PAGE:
Dubai: A growing global Muslim population with a dominant youth demographic, besides high consumption and expenditure patterns coupled with a rising level of technology readiness, are creating a largely untapped need for Digital Islamic services, according to a recent study by Deloitte and Noor Telecom, a Kuwait-based, Sharia-compliant closed-shareholding company, in association with Dubai Islamic Economy Development Centre (DIEDC).
“The Digital Islamic Economy is a key pillar and area of focus for DIEDC and the Islamic world. The report underscores the criticality of building a sound digital infrastructure and ecosystem to foster the development of online services for the Islamic economy,” said Abdullah Mohammad Al Awar, CEO, DIEDC.
The study, a serious effort in studying and assessing the global Digital Islamic Economy points to a wealth of opportunities that could be tapped into by investors, as well as governments and non-profit organisations.
“Technology is arming us with tools that are far more powerful and effective than anything in the past — the impact of which is fully evident in the Muslim community. By observing and following this trend, we have identified a strong need for Digital Islamic Services” said Ayman Al Bannaw, Chairman and CEO, Noor Telecom.
The study builds and expands on Deloitte’s previous report ‘Defining the Digital Services landscape for the Middle East’, which identified digital services under social needs, specifically hobbies, education, health and religion as emerging categories with unique niches for the Arab world. Of these, religion was identified as the category with the greatest prospects that could surge with continued activity and development.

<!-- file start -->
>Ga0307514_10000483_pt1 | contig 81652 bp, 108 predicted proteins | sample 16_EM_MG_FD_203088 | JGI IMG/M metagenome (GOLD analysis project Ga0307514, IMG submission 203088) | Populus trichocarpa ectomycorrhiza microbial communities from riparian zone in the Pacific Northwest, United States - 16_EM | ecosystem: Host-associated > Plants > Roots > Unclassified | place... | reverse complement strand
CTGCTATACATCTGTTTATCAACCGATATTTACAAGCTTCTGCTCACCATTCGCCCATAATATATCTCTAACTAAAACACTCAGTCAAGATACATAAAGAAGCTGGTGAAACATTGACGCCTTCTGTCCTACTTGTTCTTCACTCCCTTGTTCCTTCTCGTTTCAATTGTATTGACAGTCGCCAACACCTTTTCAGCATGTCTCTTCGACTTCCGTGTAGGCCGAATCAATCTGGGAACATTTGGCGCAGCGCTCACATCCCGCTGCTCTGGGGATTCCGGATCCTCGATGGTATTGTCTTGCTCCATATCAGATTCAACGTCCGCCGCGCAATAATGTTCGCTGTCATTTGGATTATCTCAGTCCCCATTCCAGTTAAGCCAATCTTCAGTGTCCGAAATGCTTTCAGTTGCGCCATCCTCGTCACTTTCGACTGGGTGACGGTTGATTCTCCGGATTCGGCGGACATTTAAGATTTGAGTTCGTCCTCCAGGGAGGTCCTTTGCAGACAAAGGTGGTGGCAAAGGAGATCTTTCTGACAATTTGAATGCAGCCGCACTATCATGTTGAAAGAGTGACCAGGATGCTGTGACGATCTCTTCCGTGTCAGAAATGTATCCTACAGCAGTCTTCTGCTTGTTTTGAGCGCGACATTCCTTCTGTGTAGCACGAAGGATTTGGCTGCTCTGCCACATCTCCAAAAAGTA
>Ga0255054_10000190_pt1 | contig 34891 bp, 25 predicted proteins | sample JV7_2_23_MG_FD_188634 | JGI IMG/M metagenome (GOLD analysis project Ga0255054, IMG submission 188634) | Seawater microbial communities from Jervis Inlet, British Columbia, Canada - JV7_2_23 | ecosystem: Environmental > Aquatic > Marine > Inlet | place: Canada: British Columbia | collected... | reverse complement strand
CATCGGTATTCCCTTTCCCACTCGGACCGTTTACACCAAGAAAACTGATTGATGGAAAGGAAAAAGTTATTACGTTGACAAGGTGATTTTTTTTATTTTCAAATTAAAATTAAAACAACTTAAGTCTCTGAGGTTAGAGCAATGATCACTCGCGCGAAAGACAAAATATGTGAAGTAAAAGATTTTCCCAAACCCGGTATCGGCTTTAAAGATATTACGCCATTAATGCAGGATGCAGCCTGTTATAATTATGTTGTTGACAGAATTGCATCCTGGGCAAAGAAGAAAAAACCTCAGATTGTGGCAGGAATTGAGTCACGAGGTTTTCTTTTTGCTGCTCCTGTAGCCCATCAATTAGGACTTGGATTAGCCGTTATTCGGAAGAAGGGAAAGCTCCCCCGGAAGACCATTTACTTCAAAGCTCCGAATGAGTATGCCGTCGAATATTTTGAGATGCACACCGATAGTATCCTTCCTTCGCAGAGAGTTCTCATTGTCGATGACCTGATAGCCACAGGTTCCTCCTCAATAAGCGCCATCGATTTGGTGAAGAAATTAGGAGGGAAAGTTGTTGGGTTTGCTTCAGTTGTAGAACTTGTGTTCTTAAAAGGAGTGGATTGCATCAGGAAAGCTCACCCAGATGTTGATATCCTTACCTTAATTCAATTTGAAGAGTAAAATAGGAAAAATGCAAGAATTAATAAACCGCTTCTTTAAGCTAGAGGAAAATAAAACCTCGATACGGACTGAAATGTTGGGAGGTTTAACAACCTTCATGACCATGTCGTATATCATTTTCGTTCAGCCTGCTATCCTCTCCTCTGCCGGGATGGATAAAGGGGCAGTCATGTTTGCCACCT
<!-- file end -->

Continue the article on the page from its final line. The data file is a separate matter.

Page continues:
“Although the prospects are noteworthy, our findings reveal that very few Islamic internet platforms have achieved a significant scale. Some verticals are being catered to, but monetisation remains a challenge,” said Santino Saguto, Partner and Technology, Media and Telecommunications Leader, Deloitte Middle East.
Experts say funding remains a key challenge in developing the digital Islamic opportunities. “Currently there are no venture capital funds in the Middle East that specifically target Islamic needs, signifying a huge gap that could and should be filled,” said Saguto.
The study defines the Digital Islamic Services landscape under nine key industry verticals and areas, such as Halal Food, travel, Islamic finance, modest fashion, Islamic art and design, Islamic economy education, Smart Mosques, Islamic media and Islamic standards and certification.
Among these verticals, notably, the Islamic finance industry has made significant progress over the past decades but the sector has still to mature. This is evident when comparing the total asset size per capita of all Islamic banks globally, $750 per capita, against conventional banks in key economies, each larger by a factor of 100 or more. The study estimates that least two decades will be needed to bridge this gap.
Given ample room for growth and development, populous OIC countries — most notably Turkey, Pakistan and Indonesia — are also now emerging as high growth Islamic finance markets. But low asset penetration and GDP per capita in these countries is driving the need for access to digital Islamic funding services, especially those that can open up access to financing for the wider rural population through via micro-financing, crowd funding and mobile payments.
“The report findings indicate that the Islamic online services will continue to proliferate across the Middle East and the world at large over the next few years,” said Dr Hatim Al Tahir, Director, Deloitte Islamic Finance Knowledge Centre in the Middle East. “In some areas we can expect to see the region following global trends whereas in others we will see a unique, homegrown approach. We expect these developments to create interest for global, regional and local players and stakeholders alike.
(Gulf News Banking / 22 June 2015)
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